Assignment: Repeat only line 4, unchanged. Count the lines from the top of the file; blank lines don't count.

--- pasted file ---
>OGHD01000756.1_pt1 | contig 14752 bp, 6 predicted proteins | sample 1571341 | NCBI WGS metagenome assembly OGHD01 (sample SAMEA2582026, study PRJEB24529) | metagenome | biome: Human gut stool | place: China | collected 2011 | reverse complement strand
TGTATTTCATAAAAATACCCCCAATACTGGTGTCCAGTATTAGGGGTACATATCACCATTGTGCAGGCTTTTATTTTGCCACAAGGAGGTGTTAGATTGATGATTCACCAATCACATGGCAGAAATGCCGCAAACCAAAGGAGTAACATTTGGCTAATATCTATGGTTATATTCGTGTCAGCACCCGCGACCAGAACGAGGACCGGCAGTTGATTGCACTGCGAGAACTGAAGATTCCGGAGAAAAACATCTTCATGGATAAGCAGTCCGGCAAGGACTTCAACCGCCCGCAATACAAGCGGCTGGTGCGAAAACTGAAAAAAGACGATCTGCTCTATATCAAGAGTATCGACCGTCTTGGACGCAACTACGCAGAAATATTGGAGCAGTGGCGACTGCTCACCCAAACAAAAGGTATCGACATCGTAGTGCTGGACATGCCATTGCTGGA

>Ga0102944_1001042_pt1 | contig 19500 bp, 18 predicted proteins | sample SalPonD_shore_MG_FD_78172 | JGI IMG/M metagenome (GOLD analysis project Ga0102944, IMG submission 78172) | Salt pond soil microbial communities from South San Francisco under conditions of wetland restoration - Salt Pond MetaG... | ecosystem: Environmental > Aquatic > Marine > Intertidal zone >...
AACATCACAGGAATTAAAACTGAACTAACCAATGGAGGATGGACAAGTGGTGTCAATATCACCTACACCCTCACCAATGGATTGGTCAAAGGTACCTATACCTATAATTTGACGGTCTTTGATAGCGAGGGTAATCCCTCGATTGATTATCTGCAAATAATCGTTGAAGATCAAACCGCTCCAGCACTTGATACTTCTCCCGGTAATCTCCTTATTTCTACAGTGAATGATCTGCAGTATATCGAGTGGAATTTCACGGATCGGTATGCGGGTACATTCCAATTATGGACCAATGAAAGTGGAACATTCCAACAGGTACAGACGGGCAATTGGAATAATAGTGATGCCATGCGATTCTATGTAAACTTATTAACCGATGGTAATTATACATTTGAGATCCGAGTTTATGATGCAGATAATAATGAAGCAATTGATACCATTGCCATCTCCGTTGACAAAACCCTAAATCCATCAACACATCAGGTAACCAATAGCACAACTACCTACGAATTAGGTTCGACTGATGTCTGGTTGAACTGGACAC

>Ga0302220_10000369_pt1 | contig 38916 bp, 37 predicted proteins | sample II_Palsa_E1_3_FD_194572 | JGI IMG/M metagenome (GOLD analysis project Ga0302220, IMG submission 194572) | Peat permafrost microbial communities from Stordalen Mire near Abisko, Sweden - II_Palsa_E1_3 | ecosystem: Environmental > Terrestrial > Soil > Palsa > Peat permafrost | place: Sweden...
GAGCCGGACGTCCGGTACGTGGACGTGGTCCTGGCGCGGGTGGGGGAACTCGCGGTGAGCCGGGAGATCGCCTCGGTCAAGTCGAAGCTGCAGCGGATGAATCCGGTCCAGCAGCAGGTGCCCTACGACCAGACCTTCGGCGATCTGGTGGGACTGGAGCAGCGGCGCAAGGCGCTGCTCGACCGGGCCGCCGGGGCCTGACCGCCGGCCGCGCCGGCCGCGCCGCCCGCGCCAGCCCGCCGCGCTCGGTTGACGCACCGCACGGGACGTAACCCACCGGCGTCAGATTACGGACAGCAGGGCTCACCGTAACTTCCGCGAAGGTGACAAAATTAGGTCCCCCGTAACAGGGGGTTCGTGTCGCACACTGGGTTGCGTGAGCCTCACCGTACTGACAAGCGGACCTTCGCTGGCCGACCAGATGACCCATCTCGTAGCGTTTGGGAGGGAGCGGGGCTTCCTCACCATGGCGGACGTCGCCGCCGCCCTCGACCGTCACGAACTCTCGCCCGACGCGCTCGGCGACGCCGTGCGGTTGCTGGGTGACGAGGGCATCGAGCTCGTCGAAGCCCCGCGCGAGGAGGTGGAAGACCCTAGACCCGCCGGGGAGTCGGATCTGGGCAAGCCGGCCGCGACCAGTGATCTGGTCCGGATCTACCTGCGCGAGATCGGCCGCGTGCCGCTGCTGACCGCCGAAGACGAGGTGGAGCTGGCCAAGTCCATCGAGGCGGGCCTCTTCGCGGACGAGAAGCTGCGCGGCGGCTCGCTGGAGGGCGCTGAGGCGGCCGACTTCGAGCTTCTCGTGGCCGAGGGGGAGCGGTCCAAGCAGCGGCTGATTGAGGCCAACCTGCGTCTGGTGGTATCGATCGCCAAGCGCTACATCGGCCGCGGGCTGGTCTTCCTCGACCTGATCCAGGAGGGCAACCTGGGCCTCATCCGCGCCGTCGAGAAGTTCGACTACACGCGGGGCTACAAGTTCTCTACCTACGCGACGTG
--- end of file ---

AACATCACAGGAATTAAAACTGAACTAACCAATGGAGGATGGACAAGTGGTGTCAATATCACCTACACCCTCACCAATGGATTGGTCAAAGGTACCTATACCTATAATTTGACGGTCTTTGATAGCGAGGGTAATCCCTCGATTGATTATCTGCAAATAATCGTTGAAGATCAAACCGCTCCAGCACTTGATACTTCTCCCGGTAATCTCCTTATTTCTACAGTGAATGATCTGCAGTATATCGAGTGGAATTTCACGGATCGGTATGCGGGTACATTCCAATTATGGACCAATGAAAGTGGAACATTCCAACAGGTACAGACGGGCAATTGGAATAATAGTGATGCCATGCGATTCTATGTAAACTTATTAACCGATGGTAATTATACATTTGAGATCCGAGTTTATGATGCAGATAATAATGAAGCAATTGATACCATTGCCATCTCCGTTGACAAAACCCTAAATCCATCAACACATCAGGTAACCAATAGCACAACTACCTACGAATTAGGTTCGACTGATGTCTGGTTGAACTGGACAC